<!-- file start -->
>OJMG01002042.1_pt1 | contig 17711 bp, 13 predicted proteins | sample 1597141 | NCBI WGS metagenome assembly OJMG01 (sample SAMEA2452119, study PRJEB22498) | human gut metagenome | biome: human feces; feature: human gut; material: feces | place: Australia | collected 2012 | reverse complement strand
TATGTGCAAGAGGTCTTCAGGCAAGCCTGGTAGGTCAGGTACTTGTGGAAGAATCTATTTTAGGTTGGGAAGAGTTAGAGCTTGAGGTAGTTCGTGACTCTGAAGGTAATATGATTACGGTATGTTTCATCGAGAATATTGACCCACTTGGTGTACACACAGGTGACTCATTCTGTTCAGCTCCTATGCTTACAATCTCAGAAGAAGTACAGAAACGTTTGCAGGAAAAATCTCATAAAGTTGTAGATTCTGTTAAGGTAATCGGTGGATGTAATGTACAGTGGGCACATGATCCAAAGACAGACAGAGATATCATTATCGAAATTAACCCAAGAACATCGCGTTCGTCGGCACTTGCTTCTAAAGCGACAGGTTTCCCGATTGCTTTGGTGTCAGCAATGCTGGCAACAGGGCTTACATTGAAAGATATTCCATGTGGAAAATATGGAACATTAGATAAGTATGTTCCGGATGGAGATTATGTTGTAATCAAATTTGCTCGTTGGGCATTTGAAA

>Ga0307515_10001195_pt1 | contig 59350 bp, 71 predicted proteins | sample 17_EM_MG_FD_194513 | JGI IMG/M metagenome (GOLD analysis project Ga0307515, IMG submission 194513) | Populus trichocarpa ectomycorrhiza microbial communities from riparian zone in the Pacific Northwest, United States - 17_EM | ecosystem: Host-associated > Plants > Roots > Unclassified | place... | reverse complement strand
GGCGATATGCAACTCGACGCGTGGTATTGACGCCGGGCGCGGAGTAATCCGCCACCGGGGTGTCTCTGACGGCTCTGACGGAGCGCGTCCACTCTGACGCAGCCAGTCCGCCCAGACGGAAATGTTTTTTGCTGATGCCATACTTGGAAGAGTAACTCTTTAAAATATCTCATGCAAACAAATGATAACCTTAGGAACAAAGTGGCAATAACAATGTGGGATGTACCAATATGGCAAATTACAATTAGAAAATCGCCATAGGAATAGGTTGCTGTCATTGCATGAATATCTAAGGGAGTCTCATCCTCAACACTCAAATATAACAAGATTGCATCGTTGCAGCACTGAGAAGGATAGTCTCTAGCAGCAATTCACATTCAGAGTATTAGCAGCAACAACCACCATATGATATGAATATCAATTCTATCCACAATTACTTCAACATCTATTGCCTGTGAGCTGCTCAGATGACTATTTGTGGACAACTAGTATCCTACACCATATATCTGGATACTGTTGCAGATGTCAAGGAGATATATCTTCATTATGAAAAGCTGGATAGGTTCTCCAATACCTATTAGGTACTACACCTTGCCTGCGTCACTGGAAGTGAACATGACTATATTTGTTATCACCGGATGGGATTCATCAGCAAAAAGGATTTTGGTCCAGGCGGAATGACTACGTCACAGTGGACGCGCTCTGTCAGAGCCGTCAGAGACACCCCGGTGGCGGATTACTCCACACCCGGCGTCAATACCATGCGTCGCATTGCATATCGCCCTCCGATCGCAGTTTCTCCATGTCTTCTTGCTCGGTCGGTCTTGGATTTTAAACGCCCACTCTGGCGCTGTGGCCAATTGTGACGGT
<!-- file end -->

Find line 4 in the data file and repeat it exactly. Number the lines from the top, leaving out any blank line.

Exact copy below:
GGCGATATGCAACTCGACGCGTGGTATTGACGCCGGGCGCGGAGTAATCCGCCACCGGGGTGTCTCTGACGGCTCTGACGGAGCGCGTCCACTCTGACGCAGCCAGTCCGCCCAGACGGAAATGTTTTTTGCTGATGCCATACTTGGAAGAGTAACTCTTTAAAATATCTCATGCAAACAAATGATAACCTTAGGAACAAAGTGGCAATAACAATGTGGGATGTACCAATATGGCAAATTACAATTAGAAAATCGCCATAGGAATAGGTTGCTGTCATTGCATGAATATCTAAGGGAGTCTCATCCTCAACACTCAAATATAACAAGATTGCATCGTTGCAGCACTGAGAAGGATAGTCTCTAGCAGCAATTCACATTCAGAGTATTAGCAGCAACAACCACCATATGATATGAATATCAATTCTATCCACAATTACTTCAACATCTATTGCCTGTGAGCTGCTCAGATGACTATTTGTGGACAACTAGTATCCTACACCATATATCTGGATACTGTTGCAGATGTCAAGGAGATATATCTTCATTATGAAAAGCTGGATAGGTTCTCCAATACCTATTAGGTACTACACCTTGCCTGCGTCACTGGAAGTGAACATGACTATATTTGTTATCACCGGATGGGATTCATCAGCAAAAAGGATTTTGGTCCAGGCGGAATGACTACGTCACAGTGGACGCGCTCTGTCAGAGCCGTCAGAGACACCCCGGTGGCGGATTACTCCACACCCGGCGTCAATACCATGCGTCGCATTGCATATCGCCCTCCGATCGCAGTTTCTCCATGTCTTCTTGCTCGGTCGGTCTTGGATTTTAAACGCCCACTCTGGCGCTGTGGCCAATTGTGACGGT